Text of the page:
Why Writers Shouldn’t Rush Their Novels

There’s a growing trend from self-help and ‘how to’ books to lure aspiring novelists into writing a novel in just a few months. There is one website that can help writers achieve a novel in just four weeks. Because it’s that easy to follow their ‘proven to work’ steps. Write, publish and on with the next book! Except that it’s nothing like that. Writing a really good novel should take at least 18 months/ 2 years, sometimes longer. Not a few months. And most definitely not four weeks. This is absurd and erroneous. Perhaps it’s a generational thing. But they forget the fact that ordinary people have jobs, families and a house to look after and simply don’t have time to write for long periods. If a first time author writes a book, edits it and publishes within a few months, the book will not be worth reading. That’s because it’s not just about sitting in front of a computer screen to write. A lot of time is spent on planning, researching, editing, re-writing and a huge amount of time just…

What Makes a Good Writer?

Most people will assume that being creative and knowing how to tell a story makes a good writer. But being a good writer isn’t just about writing a good story with interesting narrative and believable characters, nor is it about having the technical skills or being able to connect with the readers. It’s much more than that. Writing is an art form, so people are either exceptionally good at it, or they’re not. While lots of elements about writing can be learned, effective writing is down to raw talent and a deep understanding of language. Less obvious things make a good writer. Much of what we write is down to observation. An effective writer – i.e. a good writer – uses observation to construct descriptions and create imagery. What we’ve seen in life and often what we’ve experienced forms the rich layers for our stories. We see things in everyday life that bring a sense reality to our writing, no matter how insignificant or innocuous they might seem. Observation of people is all about a …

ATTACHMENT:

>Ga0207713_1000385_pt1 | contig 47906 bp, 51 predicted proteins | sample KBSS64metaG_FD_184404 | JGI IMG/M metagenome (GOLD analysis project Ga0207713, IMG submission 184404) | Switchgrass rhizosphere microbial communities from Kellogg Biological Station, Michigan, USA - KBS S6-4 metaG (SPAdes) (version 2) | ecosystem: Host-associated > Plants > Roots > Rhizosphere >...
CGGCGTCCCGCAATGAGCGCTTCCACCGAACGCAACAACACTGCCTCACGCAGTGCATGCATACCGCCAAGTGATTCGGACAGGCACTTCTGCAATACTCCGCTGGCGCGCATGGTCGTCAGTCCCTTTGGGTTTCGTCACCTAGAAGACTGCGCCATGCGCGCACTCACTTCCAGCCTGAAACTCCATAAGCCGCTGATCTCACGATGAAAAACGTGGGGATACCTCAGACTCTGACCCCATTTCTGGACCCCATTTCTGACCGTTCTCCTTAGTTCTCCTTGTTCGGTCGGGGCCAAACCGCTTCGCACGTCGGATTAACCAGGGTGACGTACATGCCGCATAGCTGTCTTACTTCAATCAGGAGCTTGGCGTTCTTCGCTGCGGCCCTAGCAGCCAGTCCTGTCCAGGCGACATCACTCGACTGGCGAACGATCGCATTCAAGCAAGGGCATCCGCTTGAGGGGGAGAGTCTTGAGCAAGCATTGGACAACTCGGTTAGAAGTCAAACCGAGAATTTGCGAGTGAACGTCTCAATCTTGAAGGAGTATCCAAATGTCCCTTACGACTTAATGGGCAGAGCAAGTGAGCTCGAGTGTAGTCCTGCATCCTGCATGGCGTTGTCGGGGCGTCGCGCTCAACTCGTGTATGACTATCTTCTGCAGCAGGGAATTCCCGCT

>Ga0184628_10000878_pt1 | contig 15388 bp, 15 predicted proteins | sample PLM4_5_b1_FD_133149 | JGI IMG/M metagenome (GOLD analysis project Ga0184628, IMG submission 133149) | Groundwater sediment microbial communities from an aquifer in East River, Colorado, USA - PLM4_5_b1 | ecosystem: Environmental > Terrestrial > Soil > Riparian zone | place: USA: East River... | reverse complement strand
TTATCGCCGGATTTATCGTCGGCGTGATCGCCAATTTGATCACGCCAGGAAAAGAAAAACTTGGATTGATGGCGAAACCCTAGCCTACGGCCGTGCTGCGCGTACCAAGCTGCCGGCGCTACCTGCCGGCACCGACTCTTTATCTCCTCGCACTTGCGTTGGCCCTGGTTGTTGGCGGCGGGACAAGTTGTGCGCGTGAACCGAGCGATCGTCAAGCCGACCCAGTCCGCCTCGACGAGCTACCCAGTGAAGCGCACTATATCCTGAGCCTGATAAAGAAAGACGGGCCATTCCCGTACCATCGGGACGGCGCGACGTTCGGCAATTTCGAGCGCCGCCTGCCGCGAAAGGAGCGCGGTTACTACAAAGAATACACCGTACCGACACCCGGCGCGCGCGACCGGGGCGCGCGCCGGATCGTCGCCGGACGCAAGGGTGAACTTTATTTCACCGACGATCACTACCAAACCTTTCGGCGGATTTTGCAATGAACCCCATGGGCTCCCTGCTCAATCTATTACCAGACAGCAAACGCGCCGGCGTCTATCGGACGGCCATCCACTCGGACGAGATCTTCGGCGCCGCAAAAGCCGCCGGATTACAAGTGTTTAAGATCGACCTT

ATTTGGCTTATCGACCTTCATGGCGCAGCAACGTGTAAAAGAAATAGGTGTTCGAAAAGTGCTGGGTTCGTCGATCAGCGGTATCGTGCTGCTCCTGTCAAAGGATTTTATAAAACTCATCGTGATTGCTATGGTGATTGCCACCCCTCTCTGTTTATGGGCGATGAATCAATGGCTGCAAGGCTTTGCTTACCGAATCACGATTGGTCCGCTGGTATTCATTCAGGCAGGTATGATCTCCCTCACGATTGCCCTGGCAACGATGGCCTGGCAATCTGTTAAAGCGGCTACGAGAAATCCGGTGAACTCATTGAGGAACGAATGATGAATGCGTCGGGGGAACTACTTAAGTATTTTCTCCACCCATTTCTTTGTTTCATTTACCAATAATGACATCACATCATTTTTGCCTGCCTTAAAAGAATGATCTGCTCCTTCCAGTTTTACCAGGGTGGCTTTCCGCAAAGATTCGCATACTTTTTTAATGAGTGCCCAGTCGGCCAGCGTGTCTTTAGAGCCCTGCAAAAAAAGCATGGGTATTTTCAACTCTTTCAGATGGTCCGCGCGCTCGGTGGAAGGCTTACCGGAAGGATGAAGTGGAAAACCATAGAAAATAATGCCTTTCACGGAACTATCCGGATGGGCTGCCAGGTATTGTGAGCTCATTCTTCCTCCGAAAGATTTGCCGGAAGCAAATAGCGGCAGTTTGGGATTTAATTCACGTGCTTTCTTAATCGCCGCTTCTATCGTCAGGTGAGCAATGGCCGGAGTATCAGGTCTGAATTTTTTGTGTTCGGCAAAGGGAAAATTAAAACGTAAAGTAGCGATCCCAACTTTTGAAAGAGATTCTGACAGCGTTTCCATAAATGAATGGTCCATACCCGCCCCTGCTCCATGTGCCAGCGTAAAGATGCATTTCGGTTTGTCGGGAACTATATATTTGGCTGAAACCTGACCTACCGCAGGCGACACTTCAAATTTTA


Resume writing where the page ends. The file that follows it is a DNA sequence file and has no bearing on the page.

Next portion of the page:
How to Stay Inspired

Writing isn’t easy. It’s a long, drawn out process that takes months or even years, and the ability to stay inspired can waver. No one is perfect, which is why there will be times during that process when writers grow weary of writing and the inspiration dissipates.
Staying inspired is as much about remaining focused as it is about having ideas and being creative, as these are intrinsically linked, but how we maintain that is a different thing altogether.
If inspiration dries up, don’t worry. It’s quite normal; so normal that all writers will experience this. It’s a matter of keeping things in perspective rather than becoming anxious about a lack of ideas and the thought that if you’re not writing then there must be something wrong.
There isn’t anything wrong.
Lack of inspiration or ideas is NOT writer’s block.Writer’s block is a problem with the writer, while a lack of inspiration is, well…a lack of inspiration. It’s as simple as that. The ideas are just not there.
There’s a lot of advic…

How Do You Know When Your Story is Finished?

Writers know that, in truth, a story is never finished, and if given a choice, they would tweak and rewrite ad infinitum. That’s because we’re never satisfied – we can’t help ourselves; we have to keep rewriting until we think it’s perfect. Of course, there must come a point when the story has to finish and reach a point where there is nothing else to write and you have to let it out into the big bad world for others to read.
But how do you know the story really is finished?